JsmTX20 (2016, August 6). 10 Best Whataburger Tweets Of All Time. Retrieved September 25, 2016 from https://www.buzzfeed.com/jsmithtx20/10-best-whataburger-tweets-of-all-time-1p2y8

Zephoria Digital Marketing (2016, July). The Top 20 Valuable Facebook Statistics. Retrieved September 25, 2016 from https://zephoria.com/top-15-valuable-facebook-statistics/

Unfiltered Shade with Colin Powell

Photo courtesy of nymag.com

By Phyllis Lynch

Last week’s episode of The Read, a podcast hosted Kid Fury and Crissle, brought the recent Colin Powell situation to my attention, and I must admit that it’s as hilarious as it is accurate.

Serving under George W. Bush (2001 – 2005), former Secretary of State Colin L. Powell was the first African American appointed to such position, and the only one to serve as Joint Chiefs of Staff.

I would assume that the retired four-star general’s personal emails would be filled with boring messages pertaining to foreign affairs, but Mr. Powell is a lot similar to you and me. Hacked emails, suspected to be tied to Russian intelligence services, revealed Mr. Powell’s total disdain for Donald Trump.

“He can never overcome what he tried to do to Obama with his search for the birth certificate hoping to force Obama out of the Presidency,” Mr. Powell wrote to journalist Emily Miller. He roasted Trump for launching an obvious “racist” movement and called him “a national disgrace”.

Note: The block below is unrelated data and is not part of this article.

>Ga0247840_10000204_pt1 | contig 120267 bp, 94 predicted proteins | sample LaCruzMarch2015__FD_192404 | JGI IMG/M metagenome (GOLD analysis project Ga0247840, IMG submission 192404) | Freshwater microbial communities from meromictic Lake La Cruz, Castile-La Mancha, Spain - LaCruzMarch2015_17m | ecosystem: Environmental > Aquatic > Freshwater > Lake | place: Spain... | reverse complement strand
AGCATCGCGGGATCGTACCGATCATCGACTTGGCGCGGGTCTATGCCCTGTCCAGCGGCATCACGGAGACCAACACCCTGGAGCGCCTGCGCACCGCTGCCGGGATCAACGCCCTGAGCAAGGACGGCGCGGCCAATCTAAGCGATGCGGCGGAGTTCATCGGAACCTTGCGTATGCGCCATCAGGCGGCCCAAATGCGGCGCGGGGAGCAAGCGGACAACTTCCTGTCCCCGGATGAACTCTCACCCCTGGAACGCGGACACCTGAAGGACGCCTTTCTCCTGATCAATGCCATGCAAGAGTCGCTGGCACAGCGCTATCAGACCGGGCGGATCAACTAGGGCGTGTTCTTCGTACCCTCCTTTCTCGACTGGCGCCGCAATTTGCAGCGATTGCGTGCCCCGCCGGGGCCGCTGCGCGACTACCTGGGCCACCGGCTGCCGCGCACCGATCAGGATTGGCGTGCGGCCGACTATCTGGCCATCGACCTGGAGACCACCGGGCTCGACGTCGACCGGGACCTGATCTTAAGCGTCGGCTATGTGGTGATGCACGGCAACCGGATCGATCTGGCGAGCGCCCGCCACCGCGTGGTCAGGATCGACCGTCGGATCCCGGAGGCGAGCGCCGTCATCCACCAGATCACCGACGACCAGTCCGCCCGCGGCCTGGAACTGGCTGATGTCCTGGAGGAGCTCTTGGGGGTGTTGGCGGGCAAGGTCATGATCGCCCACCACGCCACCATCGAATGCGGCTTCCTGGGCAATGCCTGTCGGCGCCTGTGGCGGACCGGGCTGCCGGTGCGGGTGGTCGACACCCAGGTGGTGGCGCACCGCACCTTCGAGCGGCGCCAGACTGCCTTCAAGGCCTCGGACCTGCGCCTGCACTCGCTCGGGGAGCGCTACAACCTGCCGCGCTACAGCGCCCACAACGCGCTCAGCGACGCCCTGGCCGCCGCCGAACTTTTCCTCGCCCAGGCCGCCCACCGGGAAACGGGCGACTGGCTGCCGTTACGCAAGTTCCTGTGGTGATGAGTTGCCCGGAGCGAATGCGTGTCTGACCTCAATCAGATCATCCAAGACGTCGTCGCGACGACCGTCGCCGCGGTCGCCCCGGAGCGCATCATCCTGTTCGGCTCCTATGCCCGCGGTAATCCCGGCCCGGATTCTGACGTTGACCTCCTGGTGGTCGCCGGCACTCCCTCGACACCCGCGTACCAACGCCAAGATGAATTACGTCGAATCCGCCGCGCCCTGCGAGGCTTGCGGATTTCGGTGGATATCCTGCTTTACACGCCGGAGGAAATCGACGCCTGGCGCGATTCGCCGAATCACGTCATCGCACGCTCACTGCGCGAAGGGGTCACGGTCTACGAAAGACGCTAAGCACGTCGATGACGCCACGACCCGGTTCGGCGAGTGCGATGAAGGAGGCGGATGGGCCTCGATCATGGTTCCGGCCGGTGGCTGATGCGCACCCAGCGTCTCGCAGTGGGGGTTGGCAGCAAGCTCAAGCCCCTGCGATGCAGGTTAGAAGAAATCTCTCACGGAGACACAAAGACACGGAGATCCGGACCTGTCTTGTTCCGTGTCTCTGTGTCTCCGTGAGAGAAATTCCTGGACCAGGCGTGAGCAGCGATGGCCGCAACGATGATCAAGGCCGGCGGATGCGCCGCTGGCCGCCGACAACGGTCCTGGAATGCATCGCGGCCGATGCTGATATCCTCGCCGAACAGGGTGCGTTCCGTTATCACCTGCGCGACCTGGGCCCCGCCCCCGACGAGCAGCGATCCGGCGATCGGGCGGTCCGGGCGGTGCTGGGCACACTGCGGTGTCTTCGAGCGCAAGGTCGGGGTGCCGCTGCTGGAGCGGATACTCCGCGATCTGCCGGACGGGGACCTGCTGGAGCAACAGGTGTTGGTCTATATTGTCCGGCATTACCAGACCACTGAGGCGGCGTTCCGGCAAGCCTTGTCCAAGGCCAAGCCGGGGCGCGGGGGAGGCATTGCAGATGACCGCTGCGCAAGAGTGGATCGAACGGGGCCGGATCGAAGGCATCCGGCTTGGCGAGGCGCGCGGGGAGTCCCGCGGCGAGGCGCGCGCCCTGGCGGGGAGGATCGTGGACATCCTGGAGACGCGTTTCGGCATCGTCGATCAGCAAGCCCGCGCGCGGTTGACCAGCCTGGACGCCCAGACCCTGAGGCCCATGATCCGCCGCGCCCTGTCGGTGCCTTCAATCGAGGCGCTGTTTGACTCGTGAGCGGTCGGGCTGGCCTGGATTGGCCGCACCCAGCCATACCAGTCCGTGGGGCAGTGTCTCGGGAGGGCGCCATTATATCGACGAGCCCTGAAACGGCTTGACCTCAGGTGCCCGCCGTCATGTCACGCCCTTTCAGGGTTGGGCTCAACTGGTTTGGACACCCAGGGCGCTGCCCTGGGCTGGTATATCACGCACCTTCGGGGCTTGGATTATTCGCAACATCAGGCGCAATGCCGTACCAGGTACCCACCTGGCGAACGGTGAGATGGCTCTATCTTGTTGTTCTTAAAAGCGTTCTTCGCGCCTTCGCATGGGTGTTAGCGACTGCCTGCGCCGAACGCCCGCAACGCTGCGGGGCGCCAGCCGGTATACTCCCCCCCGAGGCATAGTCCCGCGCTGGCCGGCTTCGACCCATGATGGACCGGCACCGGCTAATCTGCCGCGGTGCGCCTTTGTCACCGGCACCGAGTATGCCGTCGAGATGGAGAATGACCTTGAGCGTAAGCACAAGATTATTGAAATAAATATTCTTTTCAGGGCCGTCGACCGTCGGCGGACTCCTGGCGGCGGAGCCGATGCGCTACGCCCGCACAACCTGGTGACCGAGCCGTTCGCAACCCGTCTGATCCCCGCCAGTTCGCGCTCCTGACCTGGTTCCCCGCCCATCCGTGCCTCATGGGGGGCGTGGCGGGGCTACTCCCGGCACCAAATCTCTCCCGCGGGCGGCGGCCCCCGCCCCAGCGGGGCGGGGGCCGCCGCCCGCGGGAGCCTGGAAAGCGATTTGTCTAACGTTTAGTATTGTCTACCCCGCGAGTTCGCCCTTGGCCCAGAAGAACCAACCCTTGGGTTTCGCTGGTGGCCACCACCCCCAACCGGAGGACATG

Who better to deliver truer words than the 79-year-old black statesman who could most defiantly expose the GOP. Because he’s been relatively silent during this year’s unruly presidential campaign, reading his genuine aversion to Trump only makes knowing his personal thoughts more delightful and humorous.

Although Mr. Powell unloaded on several other people in his emails, including Hilary Clinton, Roger Ailes, and Benghazi obsessed Republicans, I relish in his complete disgust over Trump as a whole.

“He is at 1% black voters and will drop,” Mr. Powell wrote. “He takes us for idiots.”

A harshly accurate description of how Trump views black America and it’s no secret. On August 19, Trump’s rationale for the black vote was, “What do you have to lose? You’re living in poverty. Your schools are no good. You have no jobs.”

I’m black, and last time I checked I didn’t grow up nor do I live in poverty. I went to a decent school. And while I don’t currently have a job, I’m a full-time undergrad embarking on an internship soon. This is not a peculiar case for the majority of black Americans. Trump just continued to spew the tired, derogatory stereotype of ‘all black people are poor, dumb and lazy’.